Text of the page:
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The Two-Way
1:13 pm
Wed September 18, 2013

Fed Says It Will Continue Stimulus; Markets Reach New Highs

Federal Reserve Chairman Ben Bernanke speaks during a news conference at the Federal Reserve in Washington, D.C.
Mark Wilson Getty Images

Originally published on Wed September 18, 2013 5:28 pm

The Federal Reserve said today that it is not slowing down its monthly purchase of $85 billion in bonds.

The program is intended to stimulate a sluggish economy and the Fed was widely expected to announce that in light of a recovering economy, it was tapering the bond-buying program. Instead, it delivered a surprise that caused the markets to jump, as the Dow and the S&P closed at record highs.

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The Two-Way
11:37 am
Wed September 18, 2013

Beanie Babies Creator To Pay $53 Million For Tax Evasion

Ty Warner, creator of Beanie Babies toys, attends the 2003 American International Toy Fair in a rare appearance to celebrate the 10th anniversary of the Beanie Babies toy line.
Chris Hondros Getty Images

Originally published on Wed September 18, 2013 2:31 pm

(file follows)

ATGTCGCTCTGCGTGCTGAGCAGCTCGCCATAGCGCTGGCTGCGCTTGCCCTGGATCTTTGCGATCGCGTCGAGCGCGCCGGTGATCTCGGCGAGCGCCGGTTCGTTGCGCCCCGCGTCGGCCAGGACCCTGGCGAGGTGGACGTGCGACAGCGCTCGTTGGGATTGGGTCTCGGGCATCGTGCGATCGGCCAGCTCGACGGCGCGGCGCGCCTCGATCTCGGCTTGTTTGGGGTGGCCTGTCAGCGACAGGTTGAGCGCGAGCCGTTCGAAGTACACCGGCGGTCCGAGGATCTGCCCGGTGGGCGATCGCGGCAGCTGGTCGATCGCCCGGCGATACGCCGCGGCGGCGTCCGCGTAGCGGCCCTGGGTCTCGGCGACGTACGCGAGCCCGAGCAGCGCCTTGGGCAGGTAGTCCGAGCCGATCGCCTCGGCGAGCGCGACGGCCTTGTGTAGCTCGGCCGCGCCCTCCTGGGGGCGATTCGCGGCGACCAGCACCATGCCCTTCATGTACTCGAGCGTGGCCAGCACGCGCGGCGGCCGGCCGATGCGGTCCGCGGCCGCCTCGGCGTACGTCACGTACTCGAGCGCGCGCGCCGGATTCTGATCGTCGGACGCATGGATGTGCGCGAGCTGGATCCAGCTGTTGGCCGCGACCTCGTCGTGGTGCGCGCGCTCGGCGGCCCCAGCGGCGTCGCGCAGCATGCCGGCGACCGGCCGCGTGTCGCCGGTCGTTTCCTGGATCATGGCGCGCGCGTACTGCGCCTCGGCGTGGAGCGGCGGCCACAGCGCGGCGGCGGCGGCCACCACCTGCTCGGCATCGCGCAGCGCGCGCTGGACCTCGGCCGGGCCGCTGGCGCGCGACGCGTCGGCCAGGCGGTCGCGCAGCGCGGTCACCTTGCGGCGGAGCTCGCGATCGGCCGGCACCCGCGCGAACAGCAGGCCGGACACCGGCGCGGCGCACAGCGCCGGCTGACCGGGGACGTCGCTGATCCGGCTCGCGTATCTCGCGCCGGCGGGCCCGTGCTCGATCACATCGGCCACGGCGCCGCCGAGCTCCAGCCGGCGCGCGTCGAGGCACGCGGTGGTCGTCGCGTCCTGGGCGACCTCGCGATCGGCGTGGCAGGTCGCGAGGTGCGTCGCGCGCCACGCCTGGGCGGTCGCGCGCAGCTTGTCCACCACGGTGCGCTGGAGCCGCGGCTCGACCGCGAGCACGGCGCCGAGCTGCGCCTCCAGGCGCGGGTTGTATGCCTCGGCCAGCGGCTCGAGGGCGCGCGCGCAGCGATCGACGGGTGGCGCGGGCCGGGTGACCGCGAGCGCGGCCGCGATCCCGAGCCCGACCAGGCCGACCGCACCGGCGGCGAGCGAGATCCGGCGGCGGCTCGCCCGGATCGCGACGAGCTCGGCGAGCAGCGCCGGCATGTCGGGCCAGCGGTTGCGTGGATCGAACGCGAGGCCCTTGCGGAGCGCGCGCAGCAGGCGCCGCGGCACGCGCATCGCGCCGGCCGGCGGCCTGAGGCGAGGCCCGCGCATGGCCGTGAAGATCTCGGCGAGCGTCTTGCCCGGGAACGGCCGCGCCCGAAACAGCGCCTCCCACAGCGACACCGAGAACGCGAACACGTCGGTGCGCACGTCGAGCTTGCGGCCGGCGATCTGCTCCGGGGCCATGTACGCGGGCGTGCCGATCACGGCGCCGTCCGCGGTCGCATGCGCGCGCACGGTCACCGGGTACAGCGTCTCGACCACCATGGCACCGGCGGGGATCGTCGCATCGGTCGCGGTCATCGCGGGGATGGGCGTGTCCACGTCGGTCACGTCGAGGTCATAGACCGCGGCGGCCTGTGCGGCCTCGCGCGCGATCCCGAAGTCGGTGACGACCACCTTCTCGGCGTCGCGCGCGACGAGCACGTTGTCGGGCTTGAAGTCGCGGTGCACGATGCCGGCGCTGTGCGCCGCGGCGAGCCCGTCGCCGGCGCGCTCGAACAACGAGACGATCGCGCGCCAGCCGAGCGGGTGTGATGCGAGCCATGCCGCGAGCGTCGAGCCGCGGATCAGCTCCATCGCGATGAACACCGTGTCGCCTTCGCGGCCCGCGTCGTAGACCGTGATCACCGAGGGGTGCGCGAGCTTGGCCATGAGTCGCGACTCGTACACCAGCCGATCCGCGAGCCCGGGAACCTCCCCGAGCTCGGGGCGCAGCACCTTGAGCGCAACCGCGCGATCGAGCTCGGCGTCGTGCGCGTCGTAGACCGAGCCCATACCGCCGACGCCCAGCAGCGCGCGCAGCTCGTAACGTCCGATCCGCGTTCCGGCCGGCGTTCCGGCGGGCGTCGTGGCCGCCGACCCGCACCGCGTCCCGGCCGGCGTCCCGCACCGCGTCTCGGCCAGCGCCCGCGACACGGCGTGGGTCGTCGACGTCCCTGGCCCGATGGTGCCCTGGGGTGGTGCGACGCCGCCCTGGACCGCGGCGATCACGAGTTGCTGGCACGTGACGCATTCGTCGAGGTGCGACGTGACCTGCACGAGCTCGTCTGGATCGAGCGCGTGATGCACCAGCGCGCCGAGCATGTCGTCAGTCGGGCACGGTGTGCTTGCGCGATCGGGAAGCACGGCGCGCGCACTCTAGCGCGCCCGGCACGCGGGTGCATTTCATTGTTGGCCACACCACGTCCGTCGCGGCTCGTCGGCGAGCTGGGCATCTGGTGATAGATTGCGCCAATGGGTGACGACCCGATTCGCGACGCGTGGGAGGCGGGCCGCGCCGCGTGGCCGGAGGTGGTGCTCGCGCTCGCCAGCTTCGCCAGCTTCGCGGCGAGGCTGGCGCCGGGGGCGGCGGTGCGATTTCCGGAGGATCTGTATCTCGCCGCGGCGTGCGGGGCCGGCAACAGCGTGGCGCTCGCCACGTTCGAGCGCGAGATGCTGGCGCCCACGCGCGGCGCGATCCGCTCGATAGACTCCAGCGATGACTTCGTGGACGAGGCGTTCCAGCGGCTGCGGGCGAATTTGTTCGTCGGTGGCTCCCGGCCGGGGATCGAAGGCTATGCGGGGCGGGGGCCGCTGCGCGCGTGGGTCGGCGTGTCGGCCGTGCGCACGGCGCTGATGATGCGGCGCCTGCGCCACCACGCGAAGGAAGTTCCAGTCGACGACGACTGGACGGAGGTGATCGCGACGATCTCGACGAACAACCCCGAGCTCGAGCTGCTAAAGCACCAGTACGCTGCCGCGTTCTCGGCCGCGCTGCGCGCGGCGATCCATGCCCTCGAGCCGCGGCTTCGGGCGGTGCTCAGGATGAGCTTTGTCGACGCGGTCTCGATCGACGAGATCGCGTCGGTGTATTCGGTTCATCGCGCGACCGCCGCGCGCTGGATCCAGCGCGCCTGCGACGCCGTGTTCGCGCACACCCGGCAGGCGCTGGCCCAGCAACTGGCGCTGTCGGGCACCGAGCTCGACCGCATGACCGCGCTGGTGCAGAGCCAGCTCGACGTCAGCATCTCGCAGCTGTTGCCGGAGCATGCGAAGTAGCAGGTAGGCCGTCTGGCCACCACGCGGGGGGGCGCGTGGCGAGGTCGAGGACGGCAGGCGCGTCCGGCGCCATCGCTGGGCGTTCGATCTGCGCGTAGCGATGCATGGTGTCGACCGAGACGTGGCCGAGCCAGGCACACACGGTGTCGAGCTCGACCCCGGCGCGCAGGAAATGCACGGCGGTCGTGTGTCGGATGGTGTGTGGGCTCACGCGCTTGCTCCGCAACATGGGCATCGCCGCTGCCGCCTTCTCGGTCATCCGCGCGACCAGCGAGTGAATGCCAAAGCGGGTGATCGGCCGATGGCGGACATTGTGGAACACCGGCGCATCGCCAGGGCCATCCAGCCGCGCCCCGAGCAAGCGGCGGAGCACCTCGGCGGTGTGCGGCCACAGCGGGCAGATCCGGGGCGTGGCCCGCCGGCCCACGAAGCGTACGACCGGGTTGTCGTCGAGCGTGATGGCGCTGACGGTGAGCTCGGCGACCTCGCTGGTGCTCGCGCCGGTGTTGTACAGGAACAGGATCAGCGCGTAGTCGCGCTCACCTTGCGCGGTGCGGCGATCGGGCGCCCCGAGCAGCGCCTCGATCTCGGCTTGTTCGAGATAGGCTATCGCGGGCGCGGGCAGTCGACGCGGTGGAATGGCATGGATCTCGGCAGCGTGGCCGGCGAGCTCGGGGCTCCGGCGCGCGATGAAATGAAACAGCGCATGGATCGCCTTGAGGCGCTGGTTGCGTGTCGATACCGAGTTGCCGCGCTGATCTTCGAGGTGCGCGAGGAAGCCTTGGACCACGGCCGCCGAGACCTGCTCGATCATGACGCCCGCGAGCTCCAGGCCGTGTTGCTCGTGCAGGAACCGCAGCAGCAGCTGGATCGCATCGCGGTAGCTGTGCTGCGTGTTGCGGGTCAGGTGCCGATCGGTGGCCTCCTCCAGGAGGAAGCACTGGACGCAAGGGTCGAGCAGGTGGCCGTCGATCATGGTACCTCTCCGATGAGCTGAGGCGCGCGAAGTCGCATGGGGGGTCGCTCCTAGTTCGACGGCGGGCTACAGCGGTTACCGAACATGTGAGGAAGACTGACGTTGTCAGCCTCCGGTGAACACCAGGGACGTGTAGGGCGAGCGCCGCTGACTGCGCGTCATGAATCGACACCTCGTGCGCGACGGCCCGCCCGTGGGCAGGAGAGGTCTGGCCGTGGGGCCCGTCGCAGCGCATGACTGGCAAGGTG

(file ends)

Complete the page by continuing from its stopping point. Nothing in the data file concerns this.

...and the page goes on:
The man behind Beanie Babies, the toy animals that saw their heyday in the mid-1990s, has agreed to plead guilty to tax evasion for failing to report income held in Swiss bank accounts.

H. Ty Warner, 69, has been charged in U.S. District Court with felony tax evasion. The indictment alleges that in 1996, Warner traveled to Zurich to open an account with Union Bank of Switzerland with the intent to "evade and defeat" taxes on $3.1 million in foreign income.

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Economy
11:15 am
Wed September 18, 2013

Minority-Owned Banks Play A Real Role In Recovery?

Originally published on Wed September 18, 2013 4:51 pm

Transcript

MICHEL MARTIN, HOST:

This is TELL ME MORE from NPR News. I'm Michel Martin. Later this hour, we will meet the new Miss America, Nina Davuluri, and we'll find out how she's already gotten a lesson in grace under fire after her Indian-American heritage drew a swarm of haters on the web. It's the first of two conversations we'll have this hour about the interesting politics of beauty right now.

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All Tech Considered
11:13 am
Wed September 18, 2013

This Board Game Aims To Teach Preschoolers How To Code

Robot Turtles is for future programmers ages 3 to 8.
Courtesy of Robot Turtles

Originally published on Wed September 18, 2013 12:01 pm

In our "Weekly Innovation" blog series, we explore an interesting idea, design or product that you may not have heard of yet. Do you have an innovation to share? Use this quick form.